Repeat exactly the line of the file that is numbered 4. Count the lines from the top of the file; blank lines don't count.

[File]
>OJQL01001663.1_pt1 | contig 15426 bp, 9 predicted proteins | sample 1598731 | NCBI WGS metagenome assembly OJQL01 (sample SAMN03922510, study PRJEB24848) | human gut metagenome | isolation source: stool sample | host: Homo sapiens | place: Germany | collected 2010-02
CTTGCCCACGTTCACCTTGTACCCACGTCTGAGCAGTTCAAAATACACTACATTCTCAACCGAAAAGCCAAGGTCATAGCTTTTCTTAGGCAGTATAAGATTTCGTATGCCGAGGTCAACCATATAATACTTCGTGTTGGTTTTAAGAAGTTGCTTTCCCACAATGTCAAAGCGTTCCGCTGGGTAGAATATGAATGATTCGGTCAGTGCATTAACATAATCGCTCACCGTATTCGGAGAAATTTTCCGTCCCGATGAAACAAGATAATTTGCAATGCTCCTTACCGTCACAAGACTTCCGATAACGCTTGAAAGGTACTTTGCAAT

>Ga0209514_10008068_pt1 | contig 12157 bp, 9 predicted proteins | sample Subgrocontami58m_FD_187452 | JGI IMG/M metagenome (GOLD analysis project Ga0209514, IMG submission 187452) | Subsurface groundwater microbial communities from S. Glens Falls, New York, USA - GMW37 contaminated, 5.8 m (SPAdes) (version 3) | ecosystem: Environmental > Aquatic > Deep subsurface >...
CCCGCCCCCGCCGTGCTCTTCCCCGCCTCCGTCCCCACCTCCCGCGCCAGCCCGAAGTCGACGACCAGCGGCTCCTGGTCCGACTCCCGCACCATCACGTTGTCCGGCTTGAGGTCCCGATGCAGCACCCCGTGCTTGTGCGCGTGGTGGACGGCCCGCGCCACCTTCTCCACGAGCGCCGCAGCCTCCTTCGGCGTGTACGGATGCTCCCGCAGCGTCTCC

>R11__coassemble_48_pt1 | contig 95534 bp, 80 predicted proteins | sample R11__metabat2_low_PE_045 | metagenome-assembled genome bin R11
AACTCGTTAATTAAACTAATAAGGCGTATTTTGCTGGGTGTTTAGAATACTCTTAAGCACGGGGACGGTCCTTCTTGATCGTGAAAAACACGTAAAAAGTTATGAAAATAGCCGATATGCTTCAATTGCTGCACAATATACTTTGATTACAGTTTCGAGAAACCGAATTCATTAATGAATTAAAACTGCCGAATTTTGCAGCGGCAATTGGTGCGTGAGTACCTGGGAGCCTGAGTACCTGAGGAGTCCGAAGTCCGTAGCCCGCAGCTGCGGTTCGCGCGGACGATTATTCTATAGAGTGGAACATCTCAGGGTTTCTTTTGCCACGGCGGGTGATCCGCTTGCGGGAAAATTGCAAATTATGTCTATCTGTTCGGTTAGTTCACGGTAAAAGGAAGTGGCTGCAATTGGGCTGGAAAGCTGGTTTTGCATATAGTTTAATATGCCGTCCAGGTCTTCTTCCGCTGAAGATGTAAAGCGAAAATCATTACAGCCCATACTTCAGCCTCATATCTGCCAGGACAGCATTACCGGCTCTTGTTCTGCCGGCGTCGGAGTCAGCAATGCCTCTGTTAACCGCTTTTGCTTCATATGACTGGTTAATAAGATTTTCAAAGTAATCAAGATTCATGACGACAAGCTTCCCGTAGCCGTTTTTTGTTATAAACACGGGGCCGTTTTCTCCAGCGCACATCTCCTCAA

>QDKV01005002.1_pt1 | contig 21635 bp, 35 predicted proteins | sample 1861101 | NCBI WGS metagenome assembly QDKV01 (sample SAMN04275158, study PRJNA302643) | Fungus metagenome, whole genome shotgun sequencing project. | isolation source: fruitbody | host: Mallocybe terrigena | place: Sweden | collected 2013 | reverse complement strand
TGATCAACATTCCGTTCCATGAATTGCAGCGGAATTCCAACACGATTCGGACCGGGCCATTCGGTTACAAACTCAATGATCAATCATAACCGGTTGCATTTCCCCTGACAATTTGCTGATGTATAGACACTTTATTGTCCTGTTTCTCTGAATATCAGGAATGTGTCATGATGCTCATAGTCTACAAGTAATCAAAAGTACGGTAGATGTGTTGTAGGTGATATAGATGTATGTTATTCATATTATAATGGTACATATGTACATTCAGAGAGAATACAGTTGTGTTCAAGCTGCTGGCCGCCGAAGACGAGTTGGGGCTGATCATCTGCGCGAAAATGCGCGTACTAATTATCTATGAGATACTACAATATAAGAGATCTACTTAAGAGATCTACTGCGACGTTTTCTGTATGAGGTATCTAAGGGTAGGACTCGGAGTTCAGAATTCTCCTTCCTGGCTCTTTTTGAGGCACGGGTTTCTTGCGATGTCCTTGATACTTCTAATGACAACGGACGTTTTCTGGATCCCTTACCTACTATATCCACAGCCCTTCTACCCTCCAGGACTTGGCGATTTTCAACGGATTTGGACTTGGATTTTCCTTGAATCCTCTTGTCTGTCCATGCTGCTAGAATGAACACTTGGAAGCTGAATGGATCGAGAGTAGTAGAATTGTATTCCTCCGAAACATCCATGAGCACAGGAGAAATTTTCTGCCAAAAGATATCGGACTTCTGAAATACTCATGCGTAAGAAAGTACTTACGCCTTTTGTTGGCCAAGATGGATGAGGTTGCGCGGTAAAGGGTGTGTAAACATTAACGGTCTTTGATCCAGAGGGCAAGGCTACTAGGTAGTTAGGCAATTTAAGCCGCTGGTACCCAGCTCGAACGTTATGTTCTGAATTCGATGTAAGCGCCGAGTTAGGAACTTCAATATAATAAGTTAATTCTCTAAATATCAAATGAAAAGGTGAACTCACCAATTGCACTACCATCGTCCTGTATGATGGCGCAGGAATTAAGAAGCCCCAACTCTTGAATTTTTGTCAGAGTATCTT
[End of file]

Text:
CCCGCCCCCGCCGTGCTCTTCCCCGCCTCCGTCCCCACCTCCCGCGCCAGCCCGAAGTCGACGACCAGCGGCTCCTGGTCCGACTCCCGCACCATCACGTTGTCCGGCTTGAGGTCCCGATGCAGCACCCCGTGCTTGTGCGCGTGGTGGACGGCCCGCGCCACCTTCTCCACGAGCGCCGCAGCCTCCTTCGGCGTGTACGGATGCTCCCGCAGCGTCTCC